But prosecutors don’t care. They just want to lock people up, and throw then away. I mean, ask yourself a simple question:

    Are George Ryan, Arron Swartz, Christopher Kelly, Jessie Jackson III, or even Rod Blagojevich such violent criminals or such hideous individuals, and a danger to society that they need/needed to sit in prison for an extended period of time? (ok, maybe Rod’s an exception….).

    IMO, this whole incarceration process needs to be re-thought because it’s simply not affordable in the way it’s currently being applied.


  7. - wordslinger - Wednesday, Jul 2, 14 @ 1:14 pm:

    Good on Right on Crime. For too long in Illinois we’ve talked about our prison system almost exclusively as a state regional jobs program.

    The “Nixon to China” analogy is apt. Nixon had been a leading voice pummeling Democrats for being “soft on Communism” and for “losing China.”

    Dems got pounded severely for being “soft on crime” during the 60s, 70s and 80s. Nixon himself ran on “law and order” in 68.

    Dem politicians like Koch and Clinton got the message and built their careers in part by being “tough on crime.” In 92, Gov. Clinton made a point of allowing the execution to proceed of a severely developmentally disabled man who only ate half the peach cobbler in his last meal because he wanted to finish the rest later.


  8. - Rich Miller - Wednesday, Jul 2, 14 @ 1:16 pm:

    ===(ok, maybe Rod’s an exception….)===

    Thanks for that.

    lol


  9. - John Howard Association - Wednesday, Jul 2, 14 @ 1:33 pm:

    Reading about the 13-year old above makes me think about a conversation I recently had with a person who runs a program for young people in Chicago’ Back of the Yards. We talked about the violence that plagues communities like the Back of the Yards and the kids he works with. Let me paraphrase what he said:

    “The kids here, they don’t trust adults, and for good reason, because they know that most of the adults in their lives won’t stand up for them. They’re always looking over their shoulders, afraid who might be coming down the road for them. They have all experienced or witnessed serious violence and are dealing with significant trauma and the mental anguish and effects that comes with it. And so what you have are kids who are really angry with nothing to do and nowhere go—and they have guns.”

    I believe prison has a vital role to play in protecting public safety, but I don’t think prison—particularly longer prison sentences—will do anything to address the kind of despair and rage that leads young people to carry guns and shoot each other. I’m heartened that the General Assembly is beginning to take a comprehensive look at these issues.


  10. - Anon - Wednesday, Jul 2, 14 @ 1:46 pm:

    Better late than never for conservatives to finally apprehend that spending on incarceration actually counts as governdment spending. While the state budget has been out-of-balance for more than a decade, conservative legislators from both parties have continued voting for enhanced penalties that IDOC estimates will add tens or hundreds of $millions to the budget.

    I second the recommendation of Three Felonies a Day.


  11. - Modest proposal - Wednesday, Jul 2, 14 @ 2:06 pm:

    I didn’t know that LCM took gunshot victims, last I heard they didn’t have the facilities to give them the best possible. Most of the time critically wounded gunshot victims get transported west down 95th street.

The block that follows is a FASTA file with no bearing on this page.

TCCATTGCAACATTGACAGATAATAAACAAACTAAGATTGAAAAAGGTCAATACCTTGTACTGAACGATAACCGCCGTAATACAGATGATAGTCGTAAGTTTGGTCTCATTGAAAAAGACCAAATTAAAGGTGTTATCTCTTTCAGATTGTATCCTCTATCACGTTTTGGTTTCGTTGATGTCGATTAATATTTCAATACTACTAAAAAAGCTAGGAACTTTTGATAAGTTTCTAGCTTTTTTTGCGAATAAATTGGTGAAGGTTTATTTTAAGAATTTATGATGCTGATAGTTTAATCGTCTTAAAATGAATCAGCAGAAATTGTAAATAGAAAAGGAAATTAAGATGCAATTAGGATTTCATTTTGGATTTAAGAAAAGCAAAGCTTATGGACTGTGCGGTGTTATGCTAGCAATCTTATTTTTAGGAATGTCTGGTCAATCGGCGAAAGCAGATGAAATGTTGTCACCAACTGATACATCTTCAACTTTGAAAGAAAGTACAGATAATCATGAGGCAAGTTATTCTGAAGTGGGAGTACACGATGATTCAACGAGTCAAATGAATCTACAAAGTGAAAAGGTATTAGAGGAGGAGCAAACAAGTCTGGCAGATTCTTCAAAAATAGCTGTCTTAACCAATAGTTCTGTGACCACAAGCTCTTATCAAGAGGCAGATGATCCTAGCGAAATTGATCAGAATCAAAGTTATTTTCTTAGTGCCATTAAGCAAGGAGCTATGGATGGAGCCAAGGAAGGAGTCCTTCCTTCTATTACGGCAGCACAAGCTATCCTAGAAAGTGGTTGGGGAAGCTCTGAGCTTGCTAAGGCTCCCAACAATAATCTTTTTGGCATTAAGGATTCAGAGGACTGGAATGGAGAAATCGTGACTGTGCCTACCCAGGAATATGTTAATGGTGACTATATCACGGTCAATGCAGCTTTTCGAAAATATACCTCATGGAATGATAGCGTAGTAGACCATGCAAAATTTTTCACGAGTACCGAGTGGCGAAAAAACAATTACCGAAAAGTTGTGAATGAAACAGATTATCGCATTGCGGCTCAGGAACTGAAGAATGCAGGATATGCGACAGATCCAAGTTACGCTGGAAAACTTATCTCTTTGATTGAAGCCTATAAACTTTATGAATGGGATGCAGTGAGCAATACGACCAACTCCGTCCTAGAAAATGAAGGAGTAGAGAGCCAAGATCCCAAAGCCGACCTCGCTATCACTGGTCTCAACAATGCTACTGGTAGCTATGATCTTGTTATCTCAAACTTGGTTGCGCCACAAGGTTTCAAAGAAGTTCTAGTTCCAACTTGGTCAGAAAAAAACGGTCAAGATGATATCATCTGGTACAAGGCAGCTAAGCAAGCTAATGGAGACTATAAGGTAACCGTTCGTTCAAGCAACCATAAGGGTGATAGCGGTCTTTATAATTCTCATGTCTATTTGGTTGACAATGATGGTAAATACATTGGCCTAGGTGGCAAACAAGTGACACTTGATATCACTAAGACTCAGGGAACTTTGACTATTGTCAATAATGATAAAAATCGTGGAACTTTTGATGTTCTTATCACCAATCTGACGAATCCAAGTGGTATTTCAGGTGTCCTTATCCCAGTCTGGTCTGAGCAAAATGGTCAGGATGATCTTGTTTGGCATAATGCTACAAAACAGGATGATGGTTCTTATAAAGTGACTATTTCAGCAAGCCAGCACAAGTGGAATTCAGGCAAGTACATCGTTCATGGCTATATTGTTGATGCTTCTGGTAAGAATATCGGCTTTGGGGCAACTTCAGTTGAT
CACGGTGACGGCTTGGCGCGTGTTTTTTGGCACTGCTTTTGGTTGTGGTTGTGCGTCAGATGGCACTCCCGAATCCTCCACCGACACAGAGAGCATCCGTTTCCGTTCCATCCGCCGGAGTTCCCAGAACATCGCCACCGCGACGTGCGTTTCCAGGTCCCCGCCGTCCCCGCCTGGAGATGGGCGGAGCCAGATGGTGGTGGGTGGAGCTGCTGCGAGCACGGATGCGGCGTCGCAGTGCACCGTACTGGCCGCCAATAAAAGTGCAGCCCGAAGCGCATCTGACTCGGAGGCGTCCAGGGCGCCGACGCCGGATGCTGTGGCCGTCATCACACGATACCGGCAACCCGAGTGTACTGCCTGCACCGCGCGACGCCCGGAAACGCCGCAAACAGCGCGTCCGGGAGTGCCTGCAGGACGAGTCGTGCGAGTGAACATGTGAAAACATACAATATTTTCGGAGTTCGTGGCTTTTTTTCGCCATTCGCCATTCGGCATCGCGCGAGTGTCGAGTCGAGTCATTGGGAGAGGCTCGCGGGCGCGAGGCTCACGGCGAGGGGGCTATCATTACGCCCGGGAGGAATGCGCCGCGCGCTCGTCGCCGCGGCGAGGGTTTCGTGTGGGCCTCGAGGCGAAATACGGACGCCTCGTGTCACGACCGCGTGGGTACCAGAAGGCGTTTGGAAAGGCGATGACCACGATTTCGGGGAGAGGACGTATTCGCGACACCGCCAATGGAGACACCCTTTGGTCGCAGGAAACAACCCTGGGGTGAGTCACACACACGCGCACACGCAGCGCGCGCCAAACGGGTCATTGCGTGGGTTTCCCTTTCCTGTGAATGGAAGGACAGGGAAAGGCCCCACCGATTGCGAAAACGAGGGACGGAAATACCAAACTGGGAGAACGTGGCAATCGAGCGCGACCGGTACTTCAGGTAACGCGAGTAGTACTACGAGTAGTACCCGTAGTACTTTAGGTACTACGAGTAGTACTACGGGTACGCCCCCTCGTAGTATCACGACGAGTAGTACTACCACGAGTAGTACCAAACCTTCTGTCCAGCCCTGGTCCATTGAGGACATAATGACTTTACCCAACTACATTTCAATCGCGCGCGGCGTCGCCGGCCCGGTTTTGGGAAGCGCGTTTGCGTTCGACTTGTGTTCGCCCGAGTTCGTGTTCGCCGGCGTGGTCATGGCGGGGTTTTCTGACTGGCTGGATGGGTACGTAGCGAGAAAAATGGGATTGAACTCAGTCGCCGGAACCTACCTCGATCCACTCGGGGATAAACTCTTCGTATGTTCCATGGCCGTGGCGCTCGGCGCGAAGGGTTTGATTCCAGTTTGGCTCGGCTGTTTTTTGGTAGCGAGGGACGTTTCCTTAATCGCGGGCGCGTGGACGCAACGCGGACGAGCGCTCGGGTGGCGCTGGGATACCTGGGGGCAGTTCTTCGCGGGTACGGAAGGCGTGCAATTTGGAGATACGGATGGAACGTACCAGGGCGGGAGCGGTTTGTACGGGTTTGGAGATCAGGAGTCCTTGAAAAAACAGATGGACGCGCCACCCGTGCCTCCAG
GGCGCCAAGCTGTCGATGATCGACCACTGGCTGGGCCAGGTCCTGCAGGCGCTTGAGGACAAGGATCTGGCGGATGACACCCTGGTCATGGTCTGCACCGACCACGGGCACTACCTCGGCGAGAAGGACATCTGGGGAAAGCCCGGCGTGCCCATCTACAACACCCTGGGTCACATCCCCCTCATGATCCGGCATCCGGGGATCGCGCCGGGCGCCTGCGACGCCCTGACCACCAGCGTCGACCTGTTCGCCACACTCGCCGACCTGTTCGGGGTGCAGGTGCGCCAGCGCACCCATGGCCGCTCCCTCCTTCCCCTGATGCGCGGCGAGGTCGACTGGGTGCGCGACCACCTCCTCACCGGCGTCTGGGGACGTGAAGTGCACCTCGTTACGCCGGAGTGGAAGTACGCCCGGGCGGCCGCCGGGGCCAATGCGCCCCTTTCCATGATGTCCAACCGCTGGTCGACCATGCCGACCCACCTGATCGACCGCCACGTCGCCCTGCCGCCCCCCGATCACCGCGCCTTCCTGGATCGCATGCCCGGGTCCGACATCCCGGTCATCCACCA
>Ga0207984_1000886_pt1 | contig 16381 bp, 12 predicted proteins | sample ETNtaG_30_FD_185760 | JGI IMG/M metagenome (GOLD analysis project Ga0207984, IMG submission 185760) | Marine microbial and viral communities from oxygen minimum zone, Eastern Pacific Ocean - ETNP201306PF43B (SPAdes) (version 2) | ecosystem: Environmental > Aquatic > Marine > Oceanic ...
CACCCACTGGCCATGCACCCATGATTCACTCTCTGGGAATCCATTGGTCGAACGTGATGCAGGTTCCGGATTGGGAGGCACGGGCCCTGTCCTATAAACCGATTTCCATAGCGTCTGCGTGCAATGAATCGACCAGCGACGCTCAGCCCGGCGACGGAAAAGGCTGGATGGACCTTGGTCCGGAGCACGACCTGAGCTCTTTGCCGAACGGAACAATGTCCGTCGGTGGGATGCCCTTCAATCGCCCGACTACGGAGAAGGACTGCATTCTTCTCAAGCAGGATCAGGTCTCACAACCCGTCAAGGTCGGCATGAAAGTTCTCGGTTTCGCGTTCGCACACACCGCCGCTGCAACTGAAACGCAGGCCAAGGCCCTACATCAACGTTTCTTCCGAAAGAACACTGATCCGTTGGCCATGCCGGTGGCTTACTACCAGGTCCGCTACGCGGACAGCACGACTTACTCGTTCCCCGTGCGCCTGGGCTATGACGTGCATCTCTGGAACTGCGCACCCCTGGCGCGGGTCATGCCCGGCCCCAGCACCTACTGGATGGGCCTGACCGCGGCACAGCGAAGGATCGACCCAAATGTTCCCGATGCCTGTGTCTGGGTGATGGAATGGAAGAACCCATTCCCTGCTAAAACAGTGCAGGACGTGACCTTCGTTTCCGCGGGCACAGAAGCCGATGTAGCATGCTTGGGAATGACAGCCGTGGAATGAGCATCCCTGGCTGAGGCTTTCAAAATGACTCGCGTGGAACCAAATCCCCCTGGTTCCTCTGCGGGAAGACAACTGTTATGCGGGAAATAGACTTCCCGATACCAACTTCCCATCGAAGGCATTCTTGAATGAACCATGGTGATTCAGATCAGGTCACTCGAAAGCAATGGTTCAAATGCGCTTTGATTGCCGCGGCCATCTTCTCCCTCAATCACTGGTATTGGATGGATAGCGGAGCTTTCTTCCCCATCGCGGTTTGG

12. - fed up - Wednesday, Jul 2, 14 @ 2:18 pm:

    For the most part long prison sentences are not productive. 16-25yo males commit a vast majority of crime and then most age out of crime committing. Realisticly the best anti crime/ anti violence program is a good economy, Quinn still cant figure that out. That being said we are in a period where the poor with no or little education or skills will have very few choices because factory jobs and other decent pay unskilled labor has/is disappearing and the dead end existance leads to crime.


  13. - Anonymous - Wednesday, Jul 2, 14 @ 2:36 pm:

    But prosecutors don’t care. They just want to lock people up, and throw then away.

    Hey, PC bite me. Who helped kill felony prostitution last year? Who worked with Sen. Raoul this year to allow defendants who pled guilty the ability to go back and check old DNA evidence? Who re-wrote Rep. Davis’ presumptive I bond bill and then helped it to pass? Who defers thousands and thousands of low level drug cases every year giving those defendant’s an option for treatment without a criminal record? Prosecutors do. Your ignorance is appalling.


  14. - the unknown poster - Wednesday, Jul 2, 14 @ 3:06 pm:

    Yowie. Don’t hold back Anonymous, tell us what you really think.


  15. - dupage dan - Wednesday, Jul 2, 14 @ 6:44 pm:

    Mandatory minimums. Why do we need them? Because judges are allowing the really bad ones get away with sentences others think are too light. Why make a law. We have that wonderful system where we can go to that, you know, ballot box and vote them out. Seems to be working OK, why mess with it? That snark is brought to you by the folks who watched while a truly seriously mentally ill Judge was slated and supported by the dominant party and re-elected handily. Some voting systems don’t seem to be working too well, I guess. How long do we wait until the electorate does their job - get educated and cast your vote with knowledge, not with the slate sheet you get from the ward committeeman.


  16. - Anonymous - Thursday, Jul 3, 14 @ 8:46 am:

    hope recently appointed joint legislative committee addresses issues involved in sentencing. practically every other states including lots of red states taking steps to reduce prison population, illinois needs to join in. if not a federal judge will as doc terribly overcrowded and medical care awful. doc staff not problem. need to allow first time non violent be served in communities and pass legislation to permit some of elderly prisoners to be paroled. illinois eliminated parole in 1978 and elder in prison skyrocketing since at a cost of 75 k a year. good lick committee